Experiencing: living like a local
Some new knowledge can only be discovered by actually being immersed over a longer period of time in the daily activity of an environment to see the norms, social networks and culture which only exists through longer term relationship building. This type of knowledge gathering also allows you to discover the legal and ethical aspects of how things are done.
Some of the ways to do this is:
Strategically partnering with another organisation in a different location which you can visit for extended periods of time
Working in another location for an extended period of time
This method of knowledge gathering helps to discover existential knowledge which is harder to replicate by your competitors, however, it is the most expensive method to obtain so it requires a clear strategic direction, possibly discovered through the attracting and foraging knowledge gathering methods mentioned above. Integrating this type of knowledge will require an appreciation of cultural differences by those staff still located in home base who are trying to apply this new knowledge.
Note, that these methods are not mutually exclusive and do require carefully thought out goals and reasons for doing any or all of them, however, in a fast paced and changing world, the need to implement new knowledge gathering strategies cannot be overlooked to remain competitive and attract new business.
Entrepreneurs are driven by the possibility of starting a new venture or business to create something new or novel from an innovative idea with the likelihood of making a lot of money or helping others.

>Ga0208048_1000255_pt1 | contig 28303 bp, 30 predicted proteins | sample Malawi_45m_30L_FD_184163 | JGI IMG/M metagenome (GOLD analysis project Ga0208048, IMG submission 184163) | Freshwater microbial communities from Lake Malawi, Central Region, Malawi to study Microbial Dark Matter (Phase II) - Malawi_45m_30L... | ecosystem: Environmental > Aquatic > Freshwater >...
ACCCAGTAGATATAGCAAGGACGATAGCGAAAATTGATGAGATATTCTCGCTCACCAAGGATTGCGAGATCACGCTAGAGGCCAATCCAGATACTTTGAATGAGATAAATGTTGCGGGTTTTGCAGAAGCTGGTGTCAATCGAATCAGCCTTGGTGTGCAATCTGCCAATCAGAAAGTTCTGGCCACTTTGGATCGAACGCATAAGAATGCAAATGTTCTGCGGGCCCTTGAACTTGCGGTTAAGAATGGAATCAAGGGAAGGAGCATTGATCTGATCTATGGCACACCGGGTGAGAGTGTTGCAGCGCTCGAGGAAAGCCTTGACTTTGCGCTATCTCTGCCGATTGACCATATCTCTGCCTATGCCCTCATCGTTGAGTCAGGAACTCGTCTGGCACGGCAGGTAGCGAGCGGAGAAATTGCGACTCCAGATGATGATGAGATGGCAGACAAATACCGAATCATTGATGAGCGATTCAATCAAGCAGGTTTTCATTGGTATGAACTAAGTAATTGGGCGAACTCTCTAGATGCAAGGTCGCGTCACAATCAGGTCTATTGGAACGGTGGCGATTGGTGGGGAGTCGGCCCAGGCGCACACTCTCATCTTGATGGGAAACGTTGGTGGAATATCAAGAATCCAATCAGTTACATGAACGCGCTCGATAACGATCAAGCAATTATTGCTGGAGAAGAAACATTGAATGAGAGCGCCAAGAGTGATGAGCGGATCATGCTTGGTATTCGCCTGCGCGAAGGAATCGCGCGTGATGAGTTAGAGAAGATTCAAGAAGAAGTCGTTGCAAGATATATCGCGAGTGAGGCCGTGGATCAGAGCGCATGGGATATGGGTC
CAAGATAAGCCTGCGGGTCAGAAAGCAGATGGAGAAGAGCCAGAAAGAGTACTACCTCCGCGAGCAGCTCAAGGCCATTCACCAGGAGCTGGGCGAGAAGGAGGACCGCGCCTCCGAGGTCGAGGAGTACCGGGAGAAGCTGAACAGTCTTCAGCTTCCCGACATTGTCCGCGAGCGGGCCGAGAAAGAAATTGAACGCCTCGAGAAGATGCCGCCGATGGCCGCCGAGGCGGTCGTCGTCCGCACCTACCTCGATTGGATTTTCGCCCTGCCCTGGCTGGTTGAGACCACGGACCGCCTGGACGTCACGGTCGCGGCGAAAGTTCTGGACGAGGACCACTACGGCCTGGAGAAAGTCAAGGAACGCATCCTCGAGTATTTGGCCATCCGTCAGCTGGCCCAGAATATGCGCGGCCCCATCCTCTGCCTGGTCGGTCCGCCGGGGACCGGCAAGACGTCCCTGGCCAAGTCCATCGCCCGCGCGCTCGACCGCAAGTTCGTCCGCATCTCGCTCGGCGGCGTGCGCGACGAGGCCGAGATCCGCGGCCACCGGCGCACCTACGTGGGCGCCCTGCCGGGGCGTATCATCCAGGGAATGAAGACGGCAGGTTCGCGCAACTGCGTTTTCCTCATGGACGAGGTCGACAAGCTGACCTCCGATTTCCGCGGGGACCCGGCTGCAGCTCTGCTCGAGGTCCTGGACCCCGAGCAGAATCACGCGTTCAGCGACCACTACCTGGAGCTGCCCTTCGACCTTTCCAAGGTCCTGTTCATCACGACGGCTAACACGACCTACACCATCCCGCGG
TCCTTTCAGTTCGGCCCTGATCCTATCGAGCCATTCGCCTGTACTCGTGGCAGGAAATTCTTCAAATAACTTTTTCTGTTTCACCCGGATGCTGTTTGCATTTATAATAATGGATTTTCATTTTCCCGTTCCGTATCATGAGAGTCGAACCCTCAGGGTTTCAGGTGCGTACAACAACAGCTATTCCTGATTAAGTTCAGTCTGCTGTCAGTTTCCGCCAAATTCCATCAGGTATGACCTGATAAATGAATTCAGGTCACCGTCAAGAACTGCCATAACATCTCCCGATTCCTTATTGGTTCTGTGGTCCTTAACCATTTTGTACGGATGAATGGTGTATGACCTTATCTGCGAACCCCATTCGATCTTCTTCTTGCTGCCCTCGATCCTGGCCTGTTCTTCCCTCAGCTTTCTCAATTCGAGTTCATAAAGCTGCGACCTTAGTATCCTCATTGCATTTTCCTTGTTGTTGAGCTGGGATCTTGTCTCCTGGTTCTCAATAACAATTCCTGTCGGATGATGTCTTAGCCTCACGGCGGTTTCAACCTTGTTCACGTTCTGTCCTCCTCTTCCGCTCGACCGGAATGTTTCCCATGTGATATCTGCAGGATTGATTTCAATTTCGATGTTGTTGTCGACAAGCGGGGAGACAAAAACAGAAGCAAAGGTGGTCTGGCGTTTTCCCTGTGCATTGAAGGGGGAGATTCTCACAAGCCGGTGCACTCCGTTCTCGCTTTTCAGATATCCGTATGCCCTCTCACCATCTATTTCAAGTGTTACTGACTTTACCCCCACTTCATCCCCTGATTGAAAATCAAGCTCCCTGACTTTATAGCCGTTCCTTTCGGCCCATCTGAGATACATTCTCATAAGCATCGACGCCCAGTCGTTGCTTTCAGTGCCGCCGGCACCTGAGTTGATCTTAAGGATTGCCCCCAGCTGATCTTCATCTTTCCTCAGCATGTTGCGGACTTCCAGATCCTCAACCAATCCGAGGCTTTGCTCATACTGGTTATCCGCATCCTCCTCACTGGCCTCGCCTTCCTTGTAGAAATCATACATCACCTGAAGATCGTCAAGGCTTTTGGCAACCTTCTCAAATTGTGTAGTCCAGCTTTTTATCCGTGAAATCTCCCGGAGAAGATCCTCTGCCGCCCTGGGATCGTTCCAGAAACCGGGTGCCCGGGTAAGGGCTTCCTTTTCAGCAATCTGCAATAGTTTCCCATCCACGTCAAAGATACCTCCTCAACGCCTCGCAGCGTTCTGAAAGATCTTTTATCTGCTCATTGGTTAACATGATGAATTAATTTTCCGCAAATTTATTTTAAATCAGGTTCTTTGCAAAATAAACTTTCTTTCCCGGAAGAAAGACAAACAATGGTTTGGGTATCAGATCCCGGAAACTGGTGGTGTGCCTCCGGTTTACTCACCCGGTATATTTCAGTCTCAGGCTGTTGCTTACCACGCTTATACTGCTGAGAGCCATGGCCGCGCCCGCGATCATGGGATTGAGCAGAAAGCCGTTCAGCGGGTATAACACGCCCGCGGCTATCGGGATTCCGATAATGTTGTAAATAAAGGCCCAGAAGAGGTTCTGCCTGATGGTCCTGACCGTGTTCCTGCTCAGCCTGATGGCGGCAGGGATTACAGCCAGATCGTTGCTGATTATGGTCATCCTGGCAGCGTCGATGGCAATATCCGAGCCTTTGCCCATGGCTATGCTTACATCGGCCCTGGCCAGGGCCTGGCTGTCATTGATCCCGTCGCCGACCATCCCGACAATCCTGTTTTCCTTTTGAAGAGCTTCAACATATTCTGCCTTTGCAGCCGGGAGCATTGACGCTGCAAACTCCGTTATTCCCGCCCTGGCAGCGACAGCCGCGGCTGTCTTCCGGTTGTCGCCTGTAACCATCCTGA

There are many examples of entrepreneurs, from Bill Gates to Oprah Winfrey, who have recognised when an opportunity existed which allowed them to harvest substantial financial or personal rewards. However, the harvesting only comes through having the right attitude, attributes, research and resources.
Here are 5 ways you can think and work like an entrepreneur:
Think “outside the square” and have a “can do” attitude
Entrepreneur are opportunity obsessed. This means that they have an “always on” radar for good opportunities to enter into new markets or industries. Their “can do” attitude provides them with the will power to build something from nothing. This attitude also enables them to think “outside the square” when steering their new venture through ever present threats by planning, be prepared and being able to mitigate risk in unpredictable circumstances.
Work hard and watch the pennies
Entrepreneurs are renowned for being passionate, hard-working individuals. These traits ensure that their new venture gets off the ground, often with limited resources. This means that entrepreneurs are very resourceful by doing more with less, usually by using other people’s resources, and with little external financial support. This means being frugal with cash and other resources even when they get early wins, as they need to remain self-disciplined by remaining focussed on the long term value of their venture.
Think quick but think smart